The Duke and Duchess of Cambridge in Bella Bella on day three of their tour of Canada
(photo Kensington Royal Twitter)
The clue was in the itinerary. Day three of Royal Visit Canada saw the Duke and Duchess of Cambridge heading to a rain forest. Umbrellas were all but inevitable.
After the excitement of day two's floating aircraft, the latest visits began in a far more traditional way as William and Kate headed by regular plane to Bella Bella, home to the Heiltsuk community and part of the Great Bear Rainforest.
The wet weather was there to welcome the royal visitors who just made it out of the plane door with clear umbrellas up and ready. They were welcomed to the area by the Heiltsuk community and there were more welcomes waiting for them just down the road.
The children of Bella Bella are the stars of today's welcome pic.twitter.com/BiIuha8ZmR— Kensington Palace (@KensingtonRoyal) September 26, 2016
William and Kate took pride of place at a huge ceremony in the community hall. There was music and speeches and a very impressive turnout from the local children.
The Great Bear Rainforest has just been named as part of the Queen's Commonwealth Canopy. an idea which started at the meeting of Commonwealth leaders in November 2015 and which allows countries from the organisation to nominate forests which will form part of an ongoing project to protect woodland around the world.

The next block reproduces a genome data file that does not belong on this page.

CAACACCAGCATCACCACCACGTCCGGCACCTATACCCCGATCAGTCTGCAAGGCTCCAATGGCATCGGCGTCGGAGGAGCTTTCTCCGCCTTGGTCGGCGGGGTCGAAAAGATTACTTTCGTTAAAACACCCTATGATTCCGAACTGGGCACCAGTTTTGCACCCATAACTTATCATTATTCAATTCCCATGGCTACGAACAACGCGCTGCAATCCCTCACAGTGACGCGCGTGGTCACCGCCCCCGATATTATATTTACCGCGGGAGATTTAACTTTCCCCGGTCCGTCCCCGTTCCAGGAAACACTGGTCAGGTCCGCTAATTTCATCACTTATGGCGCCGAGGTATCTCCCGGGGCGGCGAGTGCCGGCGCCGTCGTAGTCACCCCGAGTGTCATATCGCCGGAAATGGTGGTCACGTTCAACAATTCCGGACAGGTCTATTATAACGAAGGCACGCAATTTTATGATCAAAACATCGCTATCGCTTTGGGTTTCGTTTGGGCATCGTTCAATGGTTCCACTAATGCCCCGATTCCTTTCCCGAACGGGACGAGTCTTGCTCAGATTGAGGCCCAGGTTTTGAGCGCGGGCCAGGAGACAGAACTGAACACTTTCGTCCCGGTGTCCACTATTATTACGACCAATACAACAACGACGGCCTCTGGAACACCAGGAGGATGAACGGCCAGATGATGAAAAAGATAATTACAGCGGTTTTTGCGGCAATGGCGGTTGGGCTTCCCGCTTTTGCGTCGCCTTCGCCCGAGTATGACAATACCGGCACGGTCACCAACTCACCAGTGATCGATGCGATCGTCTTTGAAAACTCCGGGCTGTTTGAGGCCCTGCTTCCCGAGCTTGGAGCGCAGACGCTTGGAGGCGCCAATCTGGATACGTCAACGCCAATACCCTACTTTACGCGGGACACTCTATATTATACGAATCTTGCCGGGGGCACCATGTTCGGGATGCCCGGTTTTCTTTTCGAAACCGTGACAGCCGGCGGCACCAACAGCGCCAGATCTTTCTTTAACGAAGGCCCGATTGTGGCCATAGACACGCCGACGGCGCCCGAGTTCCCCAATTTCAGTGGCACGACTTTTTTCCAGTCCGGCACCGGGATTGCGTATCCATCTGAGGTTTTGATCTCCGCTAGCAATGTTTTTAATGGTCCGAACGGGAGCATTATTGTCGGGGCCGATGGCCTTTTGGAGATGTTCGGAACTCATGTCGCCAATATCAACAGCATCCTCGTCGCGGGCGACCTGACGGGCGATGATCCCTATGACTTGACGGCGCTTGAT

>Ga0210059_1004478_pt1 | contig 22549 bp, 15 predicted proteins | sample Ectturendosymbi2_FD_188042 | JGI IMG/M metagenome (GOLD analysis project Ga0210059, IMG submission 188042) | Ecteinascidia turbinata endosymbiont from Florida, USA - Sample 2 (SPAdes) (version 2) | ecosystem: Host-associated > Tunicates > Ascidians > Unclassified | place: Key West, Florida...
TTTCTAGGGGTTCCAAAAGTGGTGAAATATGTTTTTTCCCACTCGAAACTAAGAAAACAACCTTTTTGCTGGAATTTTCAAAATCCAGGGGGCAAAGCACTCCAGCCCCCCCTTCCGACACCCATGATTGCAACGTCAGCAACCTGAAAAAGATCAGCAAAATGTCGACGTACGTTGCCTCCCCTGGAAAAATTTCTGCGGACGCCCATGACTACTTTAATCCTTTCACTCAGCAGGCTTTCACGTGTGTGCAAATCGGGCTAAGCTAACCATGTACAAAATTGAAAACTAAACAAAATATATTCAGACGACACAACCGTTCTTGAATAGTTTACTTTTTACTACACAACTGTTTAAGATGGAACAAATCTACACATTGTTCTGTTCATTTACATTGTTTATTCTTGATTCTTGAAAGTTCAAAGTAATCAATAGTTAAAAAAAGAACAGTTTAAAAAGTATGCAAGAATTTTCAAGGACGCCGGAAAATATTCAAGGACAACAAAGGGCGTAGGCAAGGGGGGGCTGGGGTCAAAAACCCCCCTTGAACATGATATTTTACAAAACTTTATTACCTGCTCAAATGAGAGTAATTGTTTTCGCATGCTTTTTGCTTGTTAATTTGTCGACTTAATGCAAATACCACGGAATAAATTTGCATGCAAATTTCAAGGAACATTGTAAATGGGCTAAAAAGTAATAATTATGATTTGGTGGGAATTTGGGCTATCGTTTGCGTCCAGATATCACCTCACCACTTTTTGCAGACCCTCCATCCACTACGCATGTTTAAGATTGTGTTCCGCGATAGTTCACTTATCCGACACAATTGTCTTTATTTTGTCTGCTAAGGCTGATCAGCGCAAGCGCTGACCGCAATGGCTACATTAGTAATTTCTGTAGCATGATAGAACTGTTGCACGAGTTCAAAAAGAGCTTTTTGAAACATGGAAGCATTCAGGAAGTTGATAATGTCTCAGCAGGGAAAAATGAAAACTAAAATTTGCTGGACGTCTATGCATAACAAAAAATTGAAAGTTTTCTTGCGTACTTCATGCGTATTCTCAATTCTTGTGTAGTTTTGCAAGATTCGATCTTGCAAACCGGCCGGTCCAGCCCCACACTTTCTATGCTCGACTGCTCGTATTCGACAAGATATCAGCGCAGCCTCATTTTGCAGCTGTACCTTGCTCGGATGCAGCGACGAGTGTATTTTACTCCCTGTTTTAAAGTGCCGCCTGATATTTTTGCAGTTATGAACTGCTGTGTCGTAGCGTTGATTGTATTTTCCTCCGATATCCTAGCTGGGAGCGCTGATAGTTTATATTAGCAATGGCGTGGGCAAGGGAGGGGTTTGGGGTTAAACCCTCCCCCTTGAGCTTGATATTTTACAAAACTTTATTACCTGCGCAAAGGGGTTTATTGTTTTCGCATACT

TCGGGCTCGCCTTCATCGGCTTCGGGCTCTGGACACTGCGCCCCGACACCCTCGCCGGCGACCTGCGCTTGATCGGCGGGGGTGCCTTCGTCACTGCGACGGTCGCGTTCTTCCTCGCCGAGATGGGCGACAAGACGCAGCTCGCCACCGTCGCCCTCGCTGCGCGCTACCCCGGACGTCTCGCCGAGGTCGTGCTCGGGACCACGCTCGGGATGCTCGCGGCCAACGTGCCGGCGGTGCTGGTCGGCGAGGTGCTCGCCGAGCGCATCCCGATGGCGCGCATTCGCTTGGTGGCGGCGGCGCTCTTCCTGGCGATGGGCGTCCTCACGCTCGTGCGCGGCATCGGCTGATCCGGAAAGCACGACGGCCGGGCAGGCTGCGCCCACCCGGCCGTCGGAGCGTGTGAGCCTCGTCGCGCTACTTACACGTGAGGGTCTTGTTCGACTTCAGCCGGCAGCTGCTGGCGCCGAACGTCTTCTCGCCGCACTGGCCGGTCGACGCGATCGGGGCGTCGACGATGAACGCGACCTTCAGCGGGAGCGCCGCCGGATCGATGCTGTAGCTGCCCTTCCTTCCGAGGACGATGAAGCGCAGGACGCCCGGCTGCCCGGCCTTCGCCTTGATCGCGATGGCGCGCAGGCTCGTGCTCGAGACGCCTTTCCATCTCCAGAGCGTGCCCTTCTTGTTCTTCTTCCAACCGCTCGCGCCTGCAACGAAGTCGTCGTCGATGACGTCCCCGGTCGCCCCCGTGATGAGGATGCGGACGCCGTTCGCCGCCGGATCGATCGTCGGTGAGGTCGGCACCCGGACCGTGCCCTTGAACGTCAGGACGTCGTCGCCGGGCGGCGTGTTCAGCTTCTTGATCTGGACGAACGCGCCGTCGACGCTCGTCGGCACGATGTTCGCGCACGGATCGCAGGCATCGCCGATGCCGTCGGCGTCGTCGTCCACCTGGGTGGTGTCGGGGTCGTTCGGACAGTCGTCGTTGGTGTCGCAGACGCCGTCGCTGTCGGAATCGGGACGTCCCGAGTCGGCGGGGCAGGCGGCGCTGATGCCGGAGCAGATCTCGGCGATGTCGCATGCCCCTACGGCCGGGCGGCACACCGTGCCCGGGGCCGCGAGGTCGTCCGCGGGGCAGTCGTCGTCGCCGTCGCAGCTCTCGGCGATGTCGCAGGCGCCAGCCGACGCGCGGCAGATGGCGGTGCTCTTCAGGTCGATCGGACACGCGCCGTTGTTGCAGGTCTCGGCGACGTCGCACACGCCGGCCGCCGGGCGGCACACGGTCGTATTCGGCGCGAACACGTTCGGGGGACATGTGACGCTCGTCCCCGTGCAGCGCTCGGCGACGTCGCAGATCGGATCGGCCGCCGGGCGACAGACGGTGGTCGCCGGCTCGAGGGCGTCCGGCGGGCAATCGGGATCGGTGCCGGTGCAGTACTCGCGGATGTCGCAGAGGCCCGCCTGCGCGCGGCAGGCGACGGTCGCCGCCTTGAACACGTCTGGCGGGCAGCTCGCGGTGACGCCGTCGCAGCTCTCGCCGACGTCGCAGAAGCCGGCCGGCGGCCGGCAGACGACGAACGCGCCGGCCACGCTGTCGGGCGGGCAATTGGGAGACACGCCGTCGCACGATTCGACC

The Duke of Cambridge made a speech praising the initiative and telling those present that the Commonwealth Canopy would create 'a global network of forests that will benefit indigenous communities, wildlife and tourism, now and into the future.'
The royal couple enjoyed a boardway walk through the trees to enjoy their visit to this part of Canada and spent time fulfilling their big wish for this tour - to meet as many people as possible. And there was a plaque to unveil - it's a royal tour, there has to be a plaque.
Day three ended with a reception at Government House in Victoria given by the province of British Columbia. The Duke and Duchess of Cambridge were also invited to take part in a Black Rod ceremony. Prince William placed a new ring on the ceremonial staff as a gesture of reconciliation with members of the indigenous populations of Canada.
Stewart Philip, who is the grand chief of the Union of B.C. Indian Chiefs didn't attend after a recent meeting decided they didn't feel the local and provincial governments were doing enough to tackle issues affecting their communities.
This was the first evening reception of William and Kate's visit to Canada and came as they prepared to move on to Yukon on day four.